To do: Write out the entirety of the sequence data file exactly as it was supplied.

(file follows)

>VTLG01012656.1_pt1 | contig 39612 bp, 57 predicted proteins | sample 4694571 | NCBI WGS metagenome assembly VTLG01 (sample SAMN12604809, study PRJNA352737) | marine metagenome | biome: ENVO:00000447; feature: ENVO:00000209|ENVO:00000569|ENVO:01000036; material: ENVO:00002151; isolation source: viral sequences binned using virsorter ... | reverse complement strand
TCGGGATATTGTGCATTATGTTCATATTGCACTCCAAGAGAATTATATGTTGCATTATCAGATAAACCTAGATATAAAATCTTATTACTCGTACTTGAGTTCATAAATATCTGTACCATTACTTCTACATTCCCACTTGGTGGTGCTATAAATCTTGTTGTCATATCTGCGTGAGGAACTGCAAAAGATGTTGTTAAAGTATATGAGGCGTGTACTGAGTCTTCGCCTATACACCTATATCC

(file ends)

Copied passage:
>VTLG01012656.1_pt1 | contig 39612 bp, 57 predicted proteins | sample 4694571 | NCBI WGS metagenome assembly VTLG01 (sample SAMN12604809, study PRJNA352737) | marine metagenome | biome: ENVO:00000447; feature: ENVO:00000209|ENVO:00000569|ENVO:01000036; material: ENVO:00002151; isolation source: viral sequences binned using virsorter ... | reverse complement strand
TCGGGATATTGTGCATTATGTTCATATTGCACTCCAAGAGAATTATATGTTGCATTATCAGATAAACCTAGATATAAAATCTTATTACTCGTACTTGAGTTCATAAATATCTGTACCATTACTTCTACATTCCCACTTGGTGGTGCTATAAATCTTGTTGTCATATCTGCGTGAGGAACTGCAAAAGATGTTGTTAAAGTATATGAGGCGTGTACTGAGTCTTCGCCTATACACCTATATCC